Had a sort of disappointing reading experience recently with Jonathan Balcombe's Second Nature. The subtitle promised a look at the inner lives of animals. In retrospect the generalness of that mission statement maybe should have been a warning. That is, the animal kingdom is pretty big. Promising to look at the inner lives of all of them is so doomed to failure that one might suspect the author was out to do something else instead. And guess what?
Still, I have enough of an interest in animal psychology to go in with an open mind. Hopefully Balcombe, a trained ethologist, would have some worthwhile insights.
He's not entirely lacking. There is a neat passage on bat migration. But the real meat (pun possibly intended) of the book is a push for radical vegetarianism. The scientific observations are secondary to the message of "Animals think and feel so don't eat them. And meat is bad for the environment, so no one should eat it."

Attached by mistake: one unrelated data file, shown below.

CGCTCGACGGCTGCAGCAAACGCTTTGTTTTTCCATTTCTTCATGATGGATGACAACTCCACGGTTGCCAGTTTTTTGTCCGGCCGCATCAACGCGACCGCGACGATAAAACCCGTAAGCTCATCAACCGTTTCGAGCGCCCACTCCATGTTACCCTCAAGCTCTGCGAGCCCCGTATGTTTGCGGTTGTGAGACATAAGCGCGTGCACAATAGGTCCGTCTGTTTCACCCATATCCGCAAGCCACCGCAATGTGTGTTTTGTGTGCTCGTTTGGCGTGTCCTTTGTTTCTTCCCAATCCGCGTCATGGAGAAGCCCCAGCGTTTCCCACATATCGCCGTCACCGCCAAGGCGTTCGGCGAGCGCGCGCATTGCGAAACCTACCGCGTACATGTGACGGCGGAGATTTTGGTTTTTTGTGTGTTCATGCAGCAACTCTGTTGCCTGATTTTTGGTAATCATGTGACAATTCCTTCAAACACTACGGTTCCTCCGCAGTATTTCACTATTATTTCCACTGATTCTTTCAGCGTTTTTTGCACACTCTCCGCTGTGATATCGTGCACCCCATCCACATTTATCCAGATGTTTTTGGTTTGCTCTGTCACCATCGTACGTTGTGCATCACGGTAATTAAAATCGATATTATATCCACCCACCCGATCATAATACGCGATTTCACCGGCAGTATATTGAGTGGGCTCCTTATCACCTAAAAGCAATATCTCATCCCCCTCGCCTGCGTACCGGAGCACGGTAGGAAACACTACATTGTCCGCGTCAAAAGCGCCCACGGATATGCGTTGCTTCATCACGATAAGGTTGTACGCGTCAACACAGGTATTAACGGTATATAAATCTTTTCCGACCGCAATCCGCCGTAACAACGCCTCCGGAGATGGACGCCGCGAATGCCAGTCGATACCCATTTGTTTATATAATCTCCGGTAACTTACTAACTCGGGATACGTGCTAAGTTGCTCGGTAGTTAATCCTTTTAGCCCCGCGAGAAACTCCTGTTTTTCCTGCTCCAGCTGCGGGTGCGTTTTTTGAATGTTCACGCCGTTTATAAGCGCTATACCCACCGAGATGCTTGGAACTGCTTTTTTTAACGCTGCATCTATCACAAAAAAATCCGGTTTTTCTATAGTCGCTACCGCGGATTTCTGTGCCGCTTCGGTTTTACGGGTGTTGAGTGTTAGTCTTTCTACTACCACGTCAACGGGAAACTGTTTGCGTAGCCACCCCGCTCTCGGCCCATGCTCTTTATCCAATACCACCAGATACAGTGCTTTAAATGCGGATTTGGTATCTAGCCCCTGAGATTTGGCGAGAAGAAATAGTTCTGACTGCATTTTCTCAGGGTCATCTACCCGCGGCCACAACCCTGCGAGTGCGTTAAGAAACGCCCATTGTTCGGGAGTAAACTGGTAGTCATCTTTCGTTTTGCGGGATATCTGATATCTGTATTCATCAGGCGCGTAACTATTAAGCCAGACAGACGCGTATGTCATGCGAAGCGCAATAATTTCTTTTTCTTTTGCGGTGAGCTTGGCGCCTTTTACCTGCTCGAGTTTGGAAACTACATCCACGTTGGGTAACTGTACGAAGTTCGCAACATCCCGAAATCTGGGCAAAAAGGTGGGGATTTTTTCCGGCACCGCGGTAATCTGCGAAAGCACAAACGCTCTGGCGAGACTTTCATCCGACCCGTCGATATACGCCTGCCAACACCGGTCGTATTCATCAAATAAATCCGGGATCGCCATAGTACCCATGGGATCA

Now I'm not personally on the verge of converting to veganism, but my personal sense of inertia doesn't invalidate the book. Nor am I comfortable with telling the rest of the world what to do. But again, that doesn't mean Balcombe doesn't have the right to make his case.
No my real problem with all this is the simple fact that I didn't go looking for advocacy. I went looking for insight, and hopefully a kind of beauty that can be illuminated by science. Enough of that might have justified more preaching, but the balance was all off.
Definitely a case where I was glad to be borrowing instead of buying.